9. This is fantastic, a lot of good points about changing MISOGYNISTS’ attitudes, not WOMENS BEHAVIOUR. I think there is a bit of a parralel between this and victim-blaming; in one case women are told to modify their dress and behaviour to avoid rape, in the other we’re told to modify our career choices to avoid misogyny. That attitude also makes ‘sacrifices’ of some women – you must not choose sex work (ie sacrifice your free will) for the greater good of all women. This seems to be a kind of social contract (similarly to the argument of ‘Leviathan’ that the law is a social contract) but it is a one-way contract; you give up your freedom for the good of All Women but they don’t give you anything in return.

    The idea that men cannot respect sex workers is itself predicated on conservative moralist ideology or misogyny, which means the argument is a fallacy as you first must accept the misogyny/conservatism for the argument to work. Anyway, great post.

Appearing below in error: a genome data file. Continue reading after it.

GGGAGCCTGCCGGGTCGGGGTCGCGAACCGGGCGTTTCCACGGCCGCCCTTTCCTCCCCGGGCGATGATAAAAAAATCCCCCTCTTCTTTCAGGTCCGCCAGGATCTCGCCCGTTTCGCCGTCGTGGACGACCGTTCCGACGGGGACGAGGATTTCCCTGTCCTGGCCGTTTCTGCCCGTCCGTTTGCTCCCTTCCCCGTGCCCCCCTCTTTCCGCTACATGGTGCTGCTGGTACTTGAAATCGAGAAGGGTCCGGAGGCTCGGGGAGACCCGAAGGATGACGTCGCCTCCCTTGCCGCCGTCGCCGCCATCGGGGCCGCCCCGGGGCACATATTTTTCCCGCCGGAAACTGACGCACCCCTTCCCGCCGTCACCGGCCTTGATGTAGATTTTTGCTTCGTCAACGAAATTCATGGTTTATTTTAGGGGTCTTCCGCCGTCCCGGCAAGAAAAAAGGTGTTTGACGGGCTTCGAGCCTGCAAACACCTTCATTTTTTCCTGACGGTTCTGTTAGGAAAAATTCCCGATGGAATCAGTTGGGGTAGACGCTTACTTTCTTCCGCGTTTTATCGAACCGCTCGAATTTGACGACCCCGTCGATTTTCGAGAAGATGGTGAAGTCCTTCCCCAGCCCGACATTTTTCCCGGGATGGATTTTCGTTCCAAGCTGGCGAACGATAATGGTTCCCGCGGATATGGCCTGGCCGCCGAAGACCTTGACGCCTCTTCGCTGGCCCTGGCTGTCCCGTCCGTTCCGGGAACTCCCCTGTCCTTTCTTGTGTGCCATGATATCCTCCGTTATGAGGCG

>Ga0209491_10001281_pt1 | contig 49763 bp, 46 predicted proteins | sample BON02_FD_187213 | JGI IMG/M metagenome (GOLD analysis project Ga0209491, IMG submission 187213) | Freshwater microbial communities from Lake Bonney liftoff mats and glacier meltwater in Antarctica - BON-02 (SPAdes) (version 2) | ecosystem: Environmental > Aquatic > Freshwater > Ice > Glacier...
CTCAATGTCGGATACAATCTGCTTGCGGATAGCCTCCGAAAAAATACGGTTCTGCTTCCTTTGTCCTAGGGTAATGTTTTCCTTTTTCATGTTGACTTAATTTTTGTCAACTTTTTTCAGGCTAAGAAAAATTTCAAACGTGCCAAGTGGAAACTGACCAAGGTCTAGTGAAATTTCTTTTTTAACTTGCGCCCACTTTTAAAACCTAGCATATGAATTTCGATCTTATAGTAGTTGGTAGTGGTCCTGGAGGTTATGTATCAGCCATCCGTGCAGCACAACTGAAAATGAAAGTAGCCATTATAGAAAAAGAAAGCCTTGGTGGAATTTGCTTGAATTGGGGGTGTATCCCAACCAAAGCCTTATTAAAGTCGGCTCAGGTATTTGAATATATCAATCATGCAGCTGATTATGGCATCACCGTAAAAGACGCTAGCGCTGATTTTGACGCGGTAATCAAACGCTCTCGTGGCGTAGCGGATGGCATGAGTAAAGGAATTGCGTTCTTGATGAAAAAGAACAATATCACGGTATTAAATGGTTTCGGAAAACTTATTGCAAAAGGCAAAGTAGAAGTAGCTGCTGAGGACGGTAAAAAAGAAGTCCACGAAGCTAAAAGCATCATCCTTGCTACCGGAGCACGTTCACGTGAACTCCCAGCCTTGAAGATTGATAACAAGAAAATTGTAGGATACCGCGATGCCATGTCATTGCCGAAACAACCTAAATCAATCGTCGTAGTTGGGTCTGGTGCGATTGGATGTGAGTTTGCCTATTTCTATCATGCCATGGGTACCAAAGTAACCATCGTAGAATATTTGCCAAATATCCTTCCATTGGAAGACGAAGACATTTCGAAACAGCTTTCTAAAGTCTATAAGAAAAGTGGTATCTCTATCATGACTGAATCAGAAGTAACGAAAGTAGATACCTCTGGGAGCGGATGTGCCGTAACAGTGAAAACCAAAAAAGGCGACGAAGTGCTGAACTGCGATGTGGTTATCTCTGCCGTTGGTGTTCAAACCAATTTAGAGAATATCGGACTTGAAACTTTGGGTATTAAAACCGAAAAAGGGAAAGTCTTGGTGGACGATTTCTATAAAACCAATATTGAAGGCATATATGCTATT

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  11. I love this, very true and well put. I think where you were asked to edit ‘female bodied’ to ‘female assigned’ was actually wrong, because I guarantee those mysogynists have a problem with trans women the same way they have a problwm with cis women (so, all females regardless of how they were assigned at birth), and I’d be pretty sure they would still show trans guys respect so long as they were reading them as male.
    So I’d say, in the context you wrote it, that what you meant (or whats more accurate?) would be better put “men who hate women will tend to use any premise to engage in their hating-of-women”, since all women (especially all sex workers) have this in common :)

  12. Pingback: Sex Work in 2013: No Debate | postwhoreamerica